Originally published by 2 Minute Medicine® (view original article). Reused on AccessMedicine with permission.

1. ZED1227, a selective oral transglutaminase 2 inhibitor, was shown to reduce gluten-induced deterioration of intestinal mucosa in patients with celiac disease.

2. No significant differences in adverse events were experienced between experimental groups.

Evidence Rating Level: 1 (Excellent)

Study Rundown:

Patients with celiac disease express higher than normal levels of transglutaminase 2, the autoantigen responsible for orchestrating autoimmune intestinal damage in response to gluten ingestion. ZED1227 is an orally ingested capsule that specifically inhibits transglutaminase 2 to limit the activation of autoimmunity. In phase 2 randomized control trial evaluated the efficacy and safety of different ZED1227 dosages or placebo treatment. All three experimental groups receiving ZED1227 showed attenuation of intestinal damage, at the end of the six-week gluten challenge, as they demonstrated smaller changes in their villus height to crypt depth ratio. Moreover, patients receiving ZED1227 also showed reduced intraepithelial lymphocyte density, reduced celiac symptom index scores, and improved scores in the celiac disease questionnaire. Adverse events were reported at a similar proportion across all groups outside of an increased reporting of rash in the highest ZED1227 dosage group. This study was limited by a loss of several patients to follow-up, a short six-week duration, and the lack of real-world applicability as gluten ingestion was controlled. Nonetheless, this study provided a strong basis for the continued investigation of ZED1227 as an effective therapeutic in improving the quality of life of patients with celiac disease.

In-Depth [randomized controlled trial]:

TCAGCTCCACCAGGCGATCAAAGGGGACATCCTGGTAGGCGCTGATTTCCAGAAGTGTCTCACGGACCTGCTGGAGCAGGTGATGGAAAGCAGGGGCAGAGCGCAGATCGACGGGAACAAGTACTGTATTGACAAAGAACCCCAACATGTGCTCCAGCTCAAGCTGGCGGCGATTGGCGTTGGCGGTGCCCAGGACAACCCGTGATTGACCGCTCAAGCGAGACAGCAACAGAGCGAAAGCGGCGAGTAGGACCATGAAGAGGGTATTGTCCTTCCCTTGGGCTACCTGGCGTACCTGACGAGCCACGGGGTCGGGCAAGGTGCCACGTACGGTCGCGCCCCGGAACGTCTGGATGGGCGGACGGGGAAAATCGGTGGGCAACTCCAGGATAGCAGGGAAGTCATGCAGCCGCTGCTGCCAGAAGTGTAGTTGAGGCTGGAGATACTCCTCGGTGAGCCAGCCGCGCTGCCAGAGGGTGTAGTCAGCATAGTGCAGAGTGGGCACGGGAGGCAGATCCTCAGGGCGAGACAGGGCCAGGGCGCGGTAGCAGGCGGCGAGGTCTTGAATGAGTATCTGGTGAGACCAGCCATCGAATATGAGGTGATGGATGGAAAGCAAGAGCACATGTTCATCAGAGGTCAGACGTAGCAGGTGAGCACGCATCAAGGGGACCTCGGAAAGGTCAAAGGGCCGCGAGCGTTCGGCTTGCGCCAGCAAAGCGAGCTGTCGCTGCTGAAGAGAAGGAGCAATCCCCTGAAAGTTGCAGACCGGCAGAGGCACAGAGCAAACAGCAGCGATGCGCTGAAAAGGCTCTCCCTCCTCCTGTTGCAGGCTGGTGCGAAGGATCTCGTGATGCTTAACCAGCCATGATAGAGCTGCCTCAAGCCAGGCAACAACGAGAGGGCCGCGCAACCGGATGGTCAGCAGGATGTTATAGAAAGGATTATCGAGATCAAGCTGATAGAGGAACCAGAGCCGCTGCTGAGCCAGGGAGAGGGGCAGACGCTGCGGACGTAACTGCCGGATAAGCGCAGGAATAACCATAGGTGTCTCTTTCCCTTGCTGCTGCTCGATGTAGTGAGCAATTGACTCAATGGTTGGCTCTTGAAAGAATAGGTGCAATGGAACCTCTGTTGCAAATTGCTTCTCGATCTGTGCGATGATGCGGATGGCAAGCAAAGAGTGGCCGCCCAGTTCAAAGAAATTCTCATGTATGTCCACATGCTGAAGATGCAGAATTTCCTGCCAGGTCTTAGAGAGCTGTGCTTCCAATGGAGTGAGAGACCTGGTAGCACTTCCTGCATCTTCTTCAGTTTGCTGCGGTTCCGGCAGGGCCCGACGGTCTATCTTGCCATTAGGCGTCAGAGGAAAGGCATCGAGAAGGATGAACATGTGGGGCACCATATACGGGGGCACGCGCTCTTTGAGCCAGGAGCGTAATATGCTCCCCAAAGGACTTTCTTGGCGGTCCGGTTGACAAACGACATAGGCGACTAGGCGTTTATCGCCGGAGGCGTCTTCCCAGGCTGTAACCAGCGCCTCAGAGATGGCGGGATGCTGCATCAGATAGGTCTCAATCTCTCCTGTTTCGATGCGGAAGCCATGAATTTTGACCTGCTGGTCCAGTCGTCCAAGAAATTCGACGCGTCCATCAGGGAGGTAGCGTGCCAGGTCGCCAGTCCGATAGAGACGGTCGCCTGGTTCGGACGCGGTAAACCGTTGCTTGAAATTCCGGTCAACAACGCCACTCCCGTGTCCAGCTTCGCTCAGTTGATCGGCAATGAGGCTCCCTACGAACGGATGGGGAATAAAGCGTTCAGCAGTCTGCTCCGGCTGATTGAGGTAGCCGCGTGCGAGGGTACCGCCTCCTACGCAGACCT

This open-label, multicenter, phase 2 randomized control trial enrolled 160 patients. Patients between 18 and 65 years of age and diagnosed with celiac disease positive for HLA-DQ2 or HLA-DQ8 genotypes for at least 12 months were included in the study. Patients with positive serologic testing for transaminase 2 IgA were excluded from the study. Patients were randomized in a 1:1:1:1 ratio to receive either 10 mg of ZED1227, 50 mg of ZED1227, 100 mg of ZED1227, or placebo, respectively. Patients were instructed to ingest ZED1227 or the placebo orally, then ingest 3 g of gluten prior to breakfast every day for 6 weeks. Patients otherwise had to adhere to a strict gluten-free diet. After the 6-week study duration, patients underwent endoscopy with biopsy of the duodenum for histology. The primary outcome was the attenuation of gluten-induced deterioration of the intestinal mucosa. The deterioration was determined by the ratio of villus height to crypt depth in the duodenum through histological analysis. While patients in the placebo group exhibited a decrease in villus height to crypt depth ratio (estimated change, -0.61; 95% confidence interval [CI], -0.78 to -0.44), patients receiving 100mg of ZED1227 experienced a smaller ratio reduction (estimated change, -0.13; 95% CI, -0.28 to -0.03). All three groups receiving ZED1227 experienced a significantly smaller change in ratio compared to the placebo group (P≤0.001). Experimental groups showed a smaller increase in intraepithelial lymphocyte density and an overall improvement in Celiac Disease Questionnaire scores compared to placebo. Adverse events of headache, nausea, diarrhea, vomiting, and abdominal pain were reported by 78% of patients and were equally reported across all groups; however, the 100mg ZED1227 group had an increased reporting of rash. Overall, the trial provided evidence for the continued investigation of ZED1227 in the treatment of celiac disease.

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